There are many different types of networking devices, some of which you can change the MAC address, others you can't. Generally, that's universally possible with a router or a computer. And that's probably all we'd need to do anyway.

How to change the MAC address of a router

It's only possible to change a router's MAC address if the router has the MAC Clone feature—most routers do.

Mac Clone in Router
You can easily change the MAC address of a router via the MAC clone feature.

In this case, all you have to do is log into the router's web interface, navigate to the WAN (Internet) setting area and choose to enter a new MAC address—whichever you want as long as it fits the format.

Or you can clone the MAC of the computer you're using. After that, apply the change, and the router will carry that MAC address until you reset it to default factory settings.

How to change the MAC address of a Windows computer

There are many ways to change the MAC on a Windows computer. The following is the easiest way. You need to use an account with the administrator's privilege.

Steps to change a MAC address on a Windows computer.
Steps to change a MAC address on a Windows computer
  1. Click on the Start button, and type in ncpa.cpl then press Enter to call up the Network Connections window.
  2. Right-click on the network adapter you want to work with and choose Properties. The Properties window of the connection will appear.
  3. Click on Configure button, then on the Advanced tab.
  4. Navigate to the "Network Address" (or "Locally Administered Address") entry.
  5. Change the Value to a MAC address of your liking. It needs to be entered without any dash or colon, like this: D4FB6A7C31B4, then hit OK. If the new address doesn't work out, enter a new one until it does.

Again, there are complicated rules to form a MAC, but it's faster to start with a known valid one and then change a letter or number randomly until it creates a new MAC.

And that's it, restart your computer, and your new address will apply. To undo this, repeat steps 1 to 4, then choose Not Present before clicking OK. Also, if you reinstall Windows from scratch, the real MAC will be restored.

How to change the MAC address of a Mac computer

Again, there are a few different ways to change MAC on an Apple computer, but the following is the most convenient. Note that you need to log in to a Mac with an admin account for this to work.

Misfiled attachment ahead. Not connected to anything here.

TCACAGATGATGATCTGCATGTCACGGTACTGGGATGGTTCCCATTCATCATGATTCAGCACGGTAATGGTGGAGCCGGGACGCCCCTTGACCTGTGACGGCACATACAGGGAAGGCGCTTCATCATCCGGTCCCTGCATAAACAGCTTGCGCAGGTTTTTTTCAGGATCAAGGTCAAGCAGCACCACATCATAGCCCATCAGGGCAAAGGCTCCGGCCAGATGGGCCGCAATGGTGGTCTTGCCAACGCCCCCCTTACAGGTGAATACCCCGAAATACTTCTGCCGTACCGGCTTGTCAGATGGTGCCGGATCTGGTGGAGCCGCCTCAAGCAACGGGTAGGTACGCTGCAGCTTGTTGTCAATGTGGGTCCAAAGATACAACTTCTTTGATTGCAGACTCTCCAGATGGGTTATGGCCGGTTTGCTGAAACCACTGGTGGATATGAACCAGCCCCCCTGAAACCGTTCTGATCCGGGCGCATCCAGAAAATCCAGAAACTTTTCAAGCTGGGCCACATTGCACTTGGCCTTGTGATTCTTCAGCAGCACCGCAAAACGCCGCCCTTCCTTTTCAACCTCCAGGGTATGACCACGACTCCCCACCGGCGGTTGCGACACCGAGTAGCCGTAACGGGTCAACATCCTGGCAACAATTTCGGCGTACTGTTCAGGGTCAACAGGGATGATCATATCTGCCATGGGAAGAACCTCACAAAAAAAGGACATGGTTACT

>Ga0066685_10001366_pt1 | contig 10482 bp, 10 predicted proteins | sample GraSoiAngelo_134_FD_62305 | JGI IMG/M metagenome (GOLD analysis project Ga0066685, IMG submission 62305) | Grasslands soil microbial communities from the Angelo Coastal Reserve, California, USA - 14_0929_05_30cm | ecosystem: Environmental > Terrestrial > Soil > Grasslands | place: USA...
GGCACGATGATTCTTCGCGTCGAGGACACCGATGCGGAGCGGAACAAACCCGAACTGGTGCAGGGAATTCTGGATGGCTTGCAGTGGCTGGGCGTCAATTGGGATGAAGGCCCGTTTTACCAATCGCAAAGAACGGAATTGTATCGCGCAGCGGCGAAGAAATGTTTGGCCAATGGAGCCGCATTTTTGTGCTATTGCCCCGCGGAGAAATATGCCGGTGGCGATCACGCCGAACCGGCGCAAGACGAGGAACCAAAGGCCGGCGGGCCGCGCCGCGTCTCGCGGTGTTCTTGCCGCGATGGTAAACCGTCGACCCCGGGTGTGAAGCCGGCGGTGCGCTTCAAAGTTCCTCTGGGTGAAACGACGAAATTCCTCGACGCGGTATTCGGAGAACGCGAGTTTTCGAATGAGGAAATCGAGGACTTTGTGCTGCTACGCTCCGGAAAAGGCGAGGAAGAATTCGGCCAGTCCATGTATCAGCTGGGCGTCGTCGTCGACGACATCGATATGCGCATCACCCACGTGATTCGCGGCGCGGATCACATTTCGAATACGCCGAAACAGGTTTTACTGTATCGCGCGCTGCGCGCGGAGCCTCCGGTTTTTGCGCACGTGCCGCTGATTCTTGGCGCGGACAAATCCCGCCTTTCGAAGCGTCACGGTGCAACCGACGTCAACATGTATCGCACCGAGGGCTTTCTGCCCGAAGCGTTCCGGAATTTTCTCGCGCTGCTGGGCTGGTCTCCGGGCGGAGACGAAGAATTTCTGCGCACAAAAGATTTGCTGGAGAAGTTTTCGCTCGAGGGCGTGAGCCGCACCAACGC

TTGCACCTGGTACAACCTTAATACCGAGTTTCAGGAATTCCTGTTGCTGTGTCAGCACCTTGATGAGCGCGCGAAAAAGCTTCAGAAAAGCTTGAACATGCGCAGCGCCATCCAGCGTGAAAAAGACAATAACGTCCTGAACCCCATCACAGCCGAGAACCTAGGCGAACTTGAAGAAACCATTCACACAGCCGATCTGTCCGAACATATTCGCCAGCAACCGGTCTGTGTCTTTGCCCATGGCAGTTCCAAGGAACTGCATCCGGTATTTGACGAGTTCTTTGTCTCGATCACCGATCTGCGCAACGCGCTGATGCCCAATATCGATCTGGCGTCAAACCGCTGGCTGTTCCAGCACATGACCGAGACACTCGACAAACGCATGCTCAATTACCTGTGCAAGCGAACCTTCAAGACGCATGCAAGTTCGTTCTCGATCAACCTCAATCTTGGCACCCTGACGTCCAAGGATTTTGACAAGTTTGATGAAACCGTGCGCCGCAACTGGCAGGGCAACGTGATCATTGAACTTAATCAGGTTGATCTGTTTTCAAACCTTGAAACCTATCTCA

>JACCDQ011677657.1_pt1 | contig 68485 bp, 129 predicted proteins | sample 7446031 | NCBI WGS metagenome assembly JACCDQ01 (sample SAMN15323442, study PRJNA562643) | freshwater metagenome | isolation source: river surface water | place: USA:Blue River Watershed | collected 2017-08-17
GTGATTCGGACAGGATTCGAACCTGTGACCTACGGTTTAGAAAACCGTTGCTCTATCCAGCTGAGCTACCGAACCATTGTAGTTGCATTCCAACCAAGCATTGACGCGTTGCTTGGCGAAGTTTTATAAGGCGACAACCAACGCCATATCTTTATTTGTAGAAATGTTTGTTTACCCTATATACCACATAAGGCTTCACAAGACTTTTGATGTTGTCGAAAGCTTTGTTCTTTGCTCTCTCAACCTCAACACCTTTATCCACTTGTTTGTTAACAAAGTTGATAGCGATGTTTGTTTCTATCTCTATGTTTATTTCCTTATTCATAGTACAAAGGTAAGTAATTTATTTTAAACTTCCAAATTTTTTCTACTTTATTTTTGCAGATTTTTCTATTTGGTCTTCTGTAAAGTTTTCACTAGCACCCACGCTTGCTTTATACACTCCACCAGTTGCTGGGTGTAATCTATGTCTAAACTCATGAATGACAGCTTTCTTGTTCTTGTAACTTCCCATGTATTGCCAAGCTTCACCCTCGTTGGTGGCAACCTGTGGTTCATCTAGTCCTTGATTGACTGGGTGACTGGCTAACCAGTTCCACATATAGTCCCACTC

1. Determine the NIC you're working with: This is called the interface name in the work of Apple. If the computer has just one network adapter (all Wi-Fi-only computers are like that), then the interface name is always en0 (that's en—short for Ethernet—and zero). But if the machine has another NIC, its interface name will be en1, and so on. Determine which one's MAC you want to change.
  2. Make sure the NIC is not being used: If this is an Ethernet NIC, disconnect the network cable. If it's a Wi-Fi adapter, press and hold the Option key on the keyboard, then click on the Wi-Fi icon (top right corner), then on Disconnect from the current Wi-Fi network. Do not disable (turn off) the adapter!
  3. Call up Terminal: Use Spotlight (Command + Space bar) and then search for "Terminal" when found, click on it. The Terminal program will run.
  4. Execute the MAC change command as shown below.
The command to change and check on the existing MAC address of a Mac.
The commands to change and check on the current MAC address of a Mac and test to make sure the new MAC is in effect.

Assuming you want to use our example MAC address above—that's d4:fb:6a:7c:31:b4—and the NIC's interface name is en0.

Now copy and paste the following command into Terminal, then press Enter (enter your account's password, then press Enter again, if prompted):

sudo ifconfig en0 ether d4:fb:6a:7c:31:b4

(Clearly, d4:fb:6a:7c:31:b4 is the new MAC that you want to use. Replace it with one of your likings.)

Alternatively, you can use the following command to create a random MAC address:

openssl rand -hex 6 | sed 's/(..)/1:/g; s/.$//' | xargs sudo ifconfig en0 ether

And that's it. From this moment on, your NIC will have a new MAC address. When you restart the computer, the NIC's original MAC will return. To make the change persistent, you can write a startup script with the command above.